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We also sampled the sediments near the terminals, where petroleum and other materials are emptied from huge boats.

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Here’s an oil tanker.  Other areas we hypothesize will be contaminated are near a wastewater plant, storm drains, a marina, and a dredged area.

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Here’s lighthouse park, an area that we hope will have little contamination.  We’re also hoping the commercial oyster beds we sampled will be clean, as well as the area outside the breakwaters.

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The New Haven skyline.

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We used this ponar grab to sample the sediments at the bottom.  Metals settle out of the water into the sediments, which is why we’re not testing the water.

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Here’s one of the sediment samples that we collected.  You can see the distinct layers in it.  We had to be careful to clean everything thoroughly between sampling to avoid cross-contamination.

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Back in the lab, we prepared the samples to go into the drying oven over the long weekend.  When we return to class on Monday, we’ll begin to test for iron, zinc and copper.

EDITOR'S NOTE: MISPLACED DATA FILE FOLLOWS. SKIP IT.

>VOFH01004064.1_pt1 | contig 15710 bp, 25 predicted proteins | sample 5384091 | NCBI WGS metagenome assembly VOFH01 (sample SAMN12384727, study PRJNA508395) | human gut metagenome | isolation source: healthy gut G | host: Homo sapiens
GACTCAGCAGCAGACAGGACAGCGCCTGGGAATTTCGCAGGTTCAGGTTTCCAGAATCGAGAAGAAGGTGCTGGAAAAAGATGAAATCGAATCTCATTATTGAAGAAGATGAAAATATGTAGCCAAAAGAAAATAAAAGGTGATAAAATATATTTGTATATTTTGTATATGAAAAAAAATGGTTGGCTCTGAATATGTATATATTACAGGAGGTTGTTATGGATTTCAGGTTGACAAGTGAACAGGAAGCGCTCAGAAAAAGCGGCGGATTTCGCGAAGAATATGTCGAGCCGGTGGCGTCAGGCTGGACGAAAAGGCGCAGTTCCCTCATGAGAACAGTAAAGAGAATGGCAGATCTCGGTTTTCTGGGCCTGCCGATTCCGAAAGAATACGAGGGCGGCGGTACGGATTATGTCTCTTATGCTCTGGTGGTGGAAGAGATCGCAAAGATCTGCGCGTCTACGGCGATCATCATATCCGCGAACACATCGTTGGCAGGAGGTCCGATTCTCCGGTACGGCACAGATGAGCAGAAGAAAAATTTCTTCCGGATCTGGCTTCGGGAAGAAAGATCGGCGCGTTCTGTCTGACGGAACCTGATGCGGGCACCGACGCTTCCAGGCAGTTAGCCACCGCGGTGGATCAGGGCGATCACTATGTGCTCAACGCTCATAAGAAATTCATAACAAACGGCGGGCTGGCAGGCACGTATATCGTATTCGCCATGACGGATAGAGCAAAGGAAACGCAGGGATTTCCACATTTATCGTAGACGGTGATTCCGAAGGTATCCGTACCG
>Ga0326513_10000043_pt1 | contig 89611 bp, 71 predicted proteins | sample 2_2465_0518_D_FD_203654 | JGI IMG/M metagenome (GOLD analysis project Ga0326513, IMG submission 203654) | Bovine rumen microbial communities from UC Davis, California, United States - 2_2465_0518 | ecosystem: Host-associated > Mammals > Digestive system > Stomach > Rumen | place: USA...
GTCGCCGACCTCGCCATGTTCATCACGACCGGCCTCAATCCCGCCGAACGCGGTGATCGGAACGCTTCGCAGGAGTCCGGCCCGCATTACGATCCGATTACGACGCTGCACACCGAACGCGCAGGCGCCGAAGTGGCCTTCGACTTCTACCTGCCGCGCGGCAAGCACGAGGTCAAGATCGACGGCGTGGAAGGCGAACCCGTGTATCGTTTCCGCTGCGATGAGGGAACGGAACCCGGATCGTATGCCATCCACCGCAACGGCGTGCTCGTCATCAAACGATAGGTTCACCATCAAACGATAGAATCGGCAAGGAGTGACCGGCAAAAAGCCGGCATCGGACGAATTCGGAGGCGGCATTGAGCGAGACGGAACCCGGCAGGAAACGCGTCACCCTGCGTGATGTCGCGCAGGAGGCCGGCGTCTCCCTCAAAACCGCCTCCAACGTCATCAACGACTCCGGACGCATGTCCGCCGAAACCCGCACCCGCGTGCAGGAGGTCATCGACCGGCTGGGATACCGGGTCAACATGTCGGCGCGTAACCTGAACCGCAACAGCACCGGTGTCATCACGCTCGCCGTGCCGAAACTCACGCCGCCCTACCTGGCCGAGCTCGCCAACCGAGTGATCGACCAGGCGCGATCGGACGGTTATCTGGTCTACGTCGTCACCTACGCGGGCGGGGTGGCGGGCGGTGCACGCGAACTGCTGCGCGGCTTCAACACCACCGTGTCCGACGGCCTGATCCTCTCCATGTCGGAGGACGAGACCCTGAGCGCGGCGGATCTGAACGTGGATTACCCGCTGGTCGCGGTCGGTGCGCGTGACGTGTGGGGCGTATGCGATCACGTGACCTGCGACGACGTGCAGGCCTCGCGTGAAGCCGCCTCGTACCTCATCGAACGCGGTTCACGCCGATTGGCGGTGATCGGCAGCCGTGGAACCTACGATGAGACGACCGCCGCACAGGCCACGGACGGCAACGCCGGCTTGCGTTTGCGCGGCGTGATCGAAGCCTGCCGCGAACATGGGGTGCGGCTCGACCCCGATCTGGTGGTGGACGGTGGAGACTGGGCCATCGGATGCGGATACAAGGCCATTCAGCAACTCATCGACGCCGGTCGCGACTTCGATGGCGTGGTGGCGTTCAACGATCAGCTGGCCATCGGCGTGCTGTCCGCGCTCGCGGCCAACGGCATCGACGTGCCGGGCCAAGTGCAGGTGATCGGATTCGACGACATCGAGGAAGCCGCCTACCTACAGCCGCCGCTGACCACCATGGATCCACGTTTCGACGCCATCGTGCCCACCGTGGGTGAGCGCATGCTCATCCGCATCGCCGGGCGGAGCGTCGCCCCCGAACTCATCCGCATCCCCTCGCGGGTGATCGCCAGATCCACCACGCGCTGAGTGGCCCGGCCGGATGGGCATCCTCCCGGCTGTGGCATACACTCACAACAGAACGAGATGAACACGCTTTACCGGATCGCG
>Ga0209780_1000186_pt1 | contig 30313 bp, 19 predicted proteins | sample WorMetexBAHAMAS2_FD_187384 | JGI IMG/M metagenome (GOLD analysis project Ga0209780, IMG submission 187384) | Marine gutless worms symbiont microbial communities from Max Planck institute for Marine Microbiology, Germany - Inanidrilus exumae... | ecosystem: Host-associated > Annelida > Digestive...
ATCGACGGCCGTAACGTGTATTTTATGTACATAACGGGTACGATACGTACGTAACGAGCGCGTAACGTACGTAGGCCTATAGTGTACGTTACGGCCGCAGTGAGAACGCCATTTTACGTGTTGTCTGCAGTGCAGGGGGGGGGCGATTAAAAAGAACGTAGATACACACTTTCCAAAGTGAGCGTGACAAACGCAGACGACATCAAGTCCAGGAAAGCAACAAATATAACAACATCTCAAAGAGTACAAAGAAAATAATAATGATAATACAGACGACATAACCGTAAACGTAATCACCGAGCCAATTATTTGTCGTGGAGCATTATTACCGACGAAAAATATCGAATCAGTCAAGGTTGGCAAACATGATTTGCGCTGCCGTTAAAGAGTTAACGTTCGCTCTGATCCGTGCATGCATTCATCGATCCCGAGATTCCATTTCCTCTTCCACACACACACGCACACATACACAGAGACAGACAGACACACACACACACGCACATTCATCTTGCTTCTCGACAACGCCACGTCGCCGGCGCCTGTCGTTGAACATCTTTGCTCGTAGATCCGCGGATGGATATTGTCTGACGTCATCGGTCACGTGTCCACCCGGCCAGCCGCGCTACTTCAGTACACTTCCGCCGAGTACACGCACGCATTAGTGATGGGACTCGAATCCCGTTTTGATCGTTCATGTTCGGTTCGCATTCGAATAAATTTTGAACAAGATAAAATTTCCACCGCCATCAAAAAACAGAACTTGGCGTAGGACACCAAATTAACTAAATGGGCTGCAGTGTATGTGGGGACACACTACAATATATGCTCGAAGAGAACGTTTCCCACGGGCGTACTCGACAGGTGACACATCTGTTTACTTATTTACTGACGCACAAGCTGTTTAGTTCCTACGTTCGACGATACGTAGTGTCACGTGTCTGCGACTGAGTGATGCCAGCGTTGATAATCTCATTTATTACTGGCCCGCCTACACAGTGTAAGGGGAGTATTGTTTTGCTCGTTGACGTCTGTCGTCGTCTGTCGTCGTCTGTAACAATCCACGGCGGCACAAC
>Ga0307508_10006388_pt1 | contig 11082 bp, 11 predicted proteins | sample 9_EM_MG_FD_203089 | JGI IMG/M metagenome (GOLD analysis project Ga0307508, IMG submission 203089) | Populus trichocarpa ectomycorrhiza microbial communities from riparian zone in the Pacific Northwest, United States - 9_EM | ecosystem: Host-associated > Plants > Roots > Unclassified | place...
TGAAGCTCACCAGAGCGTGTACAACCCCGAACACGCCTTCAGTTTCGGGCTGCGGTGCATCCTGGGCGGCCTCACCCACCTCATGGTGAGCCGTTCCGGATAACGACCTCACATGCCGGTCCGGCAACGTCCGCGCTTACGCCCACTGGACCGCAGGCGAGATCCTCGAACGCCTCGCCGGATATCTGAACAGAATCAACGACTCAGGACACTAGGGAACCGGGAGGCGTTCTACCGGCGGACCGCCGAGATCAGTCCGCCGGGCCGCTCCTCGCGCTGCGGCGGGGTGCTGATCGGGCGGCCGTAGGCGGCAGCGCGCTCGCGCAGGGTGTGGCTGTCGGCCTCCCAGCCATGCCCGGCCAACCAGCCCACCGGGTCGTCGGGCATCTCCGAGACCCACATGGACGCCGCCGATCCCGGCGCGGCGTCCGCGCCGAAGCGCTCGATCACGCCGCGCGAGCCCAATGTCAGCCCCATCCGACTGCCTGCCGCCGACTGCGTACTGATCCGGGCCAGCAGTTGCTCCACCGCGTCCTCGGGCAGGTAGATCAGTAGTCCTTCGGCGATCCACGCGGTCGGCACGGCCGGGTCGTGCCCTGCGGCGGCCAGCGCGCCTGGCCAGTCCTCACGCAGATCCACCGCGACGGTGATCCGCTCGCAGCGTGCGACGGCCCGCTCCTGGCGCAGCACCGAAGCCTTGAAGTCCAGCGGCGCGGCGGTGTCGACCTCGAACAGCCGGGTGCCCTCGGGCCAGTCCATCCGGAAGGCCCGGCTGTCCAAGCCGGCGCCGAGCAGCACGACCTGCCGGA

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Back to School…

After three whole days of vacation last week, which were dominated by Annabelle’s new baby, I headed back to school today.  I’m taking a course in my Environmental Education program called “Analytical Techniques and Instrumentation.”  In the next two weeks, we’re going to learn how to test samples for contaminants, visit New Haven Harbor to take sediments to test for heavy metals, test our own tap water, and visit one of the Thimble Islands off the coast of Branford to study the rocky intertidal ecosystem.  In addition, we’re going to set up and maintain a salt water aquarium and monitor for a variety of different factors.  I’m excited that I’ll actually get to learn how to do all the chemical testing I’ve been reading so much about, so when I see results published in journals or in the news I’ll be able to understand them better.  Today was introductory lab stuff, practice using balances, pH meters, micro-pipets and the spectrophotometer.  It was a blast for a science dork like me.

After a busy day, I came home to see my hydrangeas wilting in the first real heat of the summer, even though I watered them this morning.  I went around to the back garden, where I left the hose this morning, and when I got there I saw a huge black snake going into a hole in my flower garden! I would estimate that it was five feet long.  I screamed for Ed and he killed it, but I have vowed to never weed in that garden again.  Now I’m off to do my homework!